Double Chocolate with Caramel Fudge Pieces
This time I was at least expecting the mini pieces, which muted the disappointment a little. The chocolates were again really nicely decorated and did look very appetising. The base was the same good quality rich milk chocolate, but this time the topping let the product down. The ‘caramel fudge’ pieces had a poor texture as they were solid, and hard and oddly crunchy – they felt wrong to me. So wrong in fact I actually checked the sell by date to see if they were stale, they weren’t but I do wonder whether the ones on my bar were just a one of manufacturing fault? Although the base chocolate was pleasant the ‘caramel fudge’ pieces seemed to leave bits in my mouth, which ruined the smoothness of the chocolate and indeed the bar.

Has anybody else tried these bars? What did you think? I’d be particularly interested to know whether or not anyone else found the ‘caramel fudge’ pieces in the second bar to have such a strange texture, or whether or not I was just unlucky?

19 September 2010

Pepsi Raw [Yarr?] – (Asda) {by @NLi10}

Avast me hearties - it be International Talk Like A Pirate Day! September the 19th be the most important day in the Pirate calendar and to celebrate this year even the Pope has come to the UK to join in and will be just down the road from me this afternoon.

In honour of this wondrous day I have decided to review the most pirate like thing that I have left in the stores as I was unable to make it into town to buy more appropriate snacks. Raw sounds like the kind of thing a pirate may shout and while the intention of Pepsi Co was probably to appeal to hipsters and people who like to see themselves as fans of natural goodness I'm sure is some crossover.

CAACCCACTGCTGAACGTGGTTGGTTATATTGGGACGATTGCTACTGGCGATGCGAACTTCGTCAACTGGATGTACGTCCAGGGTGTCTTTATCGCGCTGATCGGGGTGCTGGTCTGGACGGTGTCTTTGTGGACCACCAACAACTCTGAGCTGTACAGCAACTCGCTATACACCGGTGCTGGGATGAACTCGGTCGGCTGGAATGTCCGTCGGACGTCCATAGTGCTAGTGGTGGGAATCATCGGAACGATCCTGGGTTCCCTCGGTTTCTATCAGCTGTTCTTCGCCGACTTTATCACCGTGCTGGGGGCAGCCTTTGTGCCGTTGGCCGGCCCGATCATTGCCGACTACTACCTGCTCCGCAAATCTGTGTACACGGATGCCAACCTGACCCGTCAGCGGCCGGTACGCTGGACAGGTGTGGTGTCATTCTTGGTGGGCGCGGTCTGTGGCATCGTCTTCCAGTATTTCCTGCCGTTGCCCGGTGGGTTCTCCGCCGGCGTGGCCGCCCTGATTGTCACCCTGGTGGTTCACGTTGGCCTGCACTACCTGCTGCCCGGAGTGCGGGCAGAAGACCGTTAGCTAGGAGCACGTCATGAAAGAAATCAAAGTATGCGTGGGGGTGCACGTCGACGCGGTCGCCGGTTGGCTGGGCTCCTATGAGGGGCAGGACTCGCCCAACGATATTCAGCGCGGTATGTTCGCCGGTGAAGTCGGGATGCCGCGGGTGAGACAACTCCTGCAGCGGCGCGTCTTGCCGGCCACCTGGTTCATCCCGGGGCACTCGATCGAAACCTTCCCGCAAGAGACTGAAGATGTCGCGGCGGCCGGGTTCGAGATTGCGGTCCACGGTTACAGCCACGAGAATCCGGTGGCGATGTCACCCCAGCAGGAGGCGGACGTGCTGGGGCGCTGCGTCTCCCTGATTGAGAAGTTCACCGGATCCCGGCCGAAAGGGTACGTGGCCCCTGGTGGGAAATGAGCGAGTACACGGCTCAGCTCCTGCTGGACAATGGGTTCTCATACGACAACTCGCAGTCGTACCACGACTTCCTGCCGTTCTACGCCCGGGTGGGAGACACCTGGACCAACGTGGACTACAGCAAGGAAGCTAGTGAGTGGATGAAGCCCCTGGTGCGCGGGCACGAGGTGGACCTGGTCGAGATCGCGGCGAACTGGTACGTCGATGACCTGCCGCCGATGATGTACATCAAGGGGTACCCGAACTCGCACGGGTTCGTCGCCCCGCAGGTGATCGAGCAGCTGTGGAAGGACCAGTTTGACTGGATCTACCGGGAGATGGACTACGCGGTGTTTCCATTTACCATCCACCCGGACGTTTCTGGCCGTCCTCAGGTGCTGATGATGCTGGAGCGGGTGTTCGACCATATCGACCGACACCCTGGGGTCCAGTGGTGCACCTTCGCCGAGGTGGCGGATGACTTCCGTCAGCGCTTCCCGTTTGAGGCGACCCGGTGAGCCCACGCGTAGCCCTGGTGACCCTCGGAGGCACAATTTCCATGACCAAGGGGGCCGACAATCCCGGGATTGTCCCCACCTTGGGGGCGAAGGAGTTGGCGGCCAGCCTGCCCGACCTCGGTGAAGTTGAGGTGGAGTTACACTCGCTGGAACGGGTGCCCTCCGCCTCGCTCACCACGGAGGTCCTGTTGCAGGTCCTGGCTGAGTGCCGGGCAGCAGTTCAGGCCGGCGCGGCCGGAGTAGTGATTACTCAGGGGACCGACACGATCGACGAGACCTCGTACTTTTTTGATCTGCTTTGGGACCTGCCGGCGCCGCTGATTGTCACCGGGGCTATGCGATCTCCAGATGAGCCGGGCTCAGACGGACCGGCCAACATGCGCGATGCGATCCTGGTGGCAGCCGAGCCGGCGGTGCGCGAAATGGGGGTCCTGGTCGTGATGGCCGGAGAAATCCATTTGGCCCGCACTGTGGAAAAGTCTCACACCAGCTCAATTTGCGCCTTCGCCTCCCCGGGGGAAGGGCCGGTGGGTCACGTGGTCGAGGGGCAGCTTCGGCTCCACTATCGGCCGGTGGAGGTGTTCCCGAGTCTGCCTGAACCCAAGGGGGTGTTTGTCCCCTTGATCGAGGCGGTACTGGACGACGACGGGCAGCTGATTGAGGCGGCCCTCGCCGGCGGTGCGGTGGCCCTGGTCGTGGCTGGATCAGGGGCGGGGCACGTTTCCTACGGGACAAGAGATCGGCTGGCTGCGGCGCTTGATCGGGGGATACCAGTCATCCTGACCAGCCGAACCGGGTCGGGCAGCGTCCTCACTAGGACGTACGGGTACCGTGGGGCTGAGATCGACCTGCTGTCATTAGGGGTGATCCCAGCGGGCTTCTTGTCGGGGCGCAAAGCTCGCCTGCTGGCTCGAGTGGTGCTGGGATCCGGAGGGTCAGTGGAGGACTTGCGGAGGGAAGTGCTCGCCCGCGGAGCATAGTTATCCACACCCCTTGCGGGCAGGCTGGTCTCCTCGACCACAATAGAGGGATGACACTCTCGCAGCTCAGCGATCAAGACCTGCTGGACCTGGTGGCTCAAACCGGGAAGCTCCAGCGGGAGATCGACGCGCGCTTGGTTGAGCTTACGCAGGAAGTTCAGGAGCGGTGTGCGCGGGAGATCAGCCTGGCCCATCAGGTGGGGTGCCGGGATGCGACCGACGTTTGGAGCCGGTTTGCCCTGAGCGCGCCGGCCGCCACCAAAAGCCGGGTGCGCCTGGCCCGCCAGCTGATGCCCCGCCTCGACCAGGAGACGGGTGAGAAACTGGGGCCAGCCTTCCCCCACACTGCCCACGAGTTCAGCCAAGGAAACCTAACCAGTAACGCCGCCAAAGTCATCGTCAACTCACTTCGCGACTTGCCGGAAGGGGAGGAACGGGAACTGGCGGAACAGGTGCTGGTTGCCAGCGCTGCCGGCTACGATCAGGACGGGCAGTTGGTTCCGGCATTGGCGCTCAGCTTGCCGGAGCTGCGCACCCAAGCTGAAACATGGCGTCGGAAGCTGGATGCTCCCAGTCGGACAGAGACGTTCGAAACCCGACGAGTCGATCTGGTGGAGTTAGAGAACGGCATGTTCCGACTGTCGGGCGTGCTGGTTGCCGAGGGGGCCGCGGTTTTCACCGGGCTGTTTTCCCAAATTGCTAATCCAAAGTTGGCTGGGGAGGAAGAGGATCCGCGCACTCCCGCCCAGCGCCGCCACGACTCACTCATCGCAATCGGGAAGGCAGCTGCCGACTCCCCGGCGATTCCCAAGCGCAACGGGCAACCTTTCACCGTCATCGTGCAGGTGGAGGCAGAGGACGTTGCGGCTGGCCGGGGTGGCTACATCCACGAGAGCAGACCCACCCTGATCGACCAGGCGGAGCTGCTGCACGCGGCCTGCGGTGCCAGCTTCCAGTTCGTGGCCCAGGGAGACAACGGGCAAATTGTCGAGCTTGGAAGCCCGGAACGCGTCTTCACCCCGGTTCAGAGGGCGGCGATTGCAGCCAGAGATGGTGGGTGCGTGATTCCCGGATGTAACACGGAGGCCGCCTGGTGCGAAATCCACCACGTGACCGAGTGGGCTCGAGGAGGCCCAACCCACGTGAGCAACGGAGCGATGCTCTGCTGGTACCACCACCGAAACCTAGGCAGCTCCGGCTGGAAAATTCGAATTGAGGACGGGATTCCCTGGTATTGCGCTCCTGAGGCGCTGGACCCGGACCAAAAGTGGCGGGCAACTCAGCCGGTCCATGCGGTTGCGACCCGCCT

The idea behind this product is to take all the artificial stuff out of the recipe and replace it with all natural goodness. It's like Pepsi saw how successful things like our beloved Fentiman's Curiosity Cola are and decided to return to their roots. It's been advertised by them as something to drink in clubs and bars too though which to me says they want the Red Bull & vodka customers back too.

It's a nice little drink though - it's certainly got a raw edge to the flavour and while you can tell that it's Pepsi it's a lot more earthy and natural in taste. I've been drinking it for a while but have only bought a couple since I rediscovered the Fentiman's brand. This is more expensive and not quite as refreshing, but when it's the only designer cola option in the bar it's the one I'm going to go for.

In summary my fridge has regular Pepsi for everyday drinking, and Fentiman's for special occasions. It's a wonder I have any teeth left, but then pirates were never big on dental hygiene. Yarr!
by @NLi10

18 September 2010

Cofresh Mild and Tangy Chilli and Lemon flavour Potato Snack [By Spectre] (Sainsbury’s)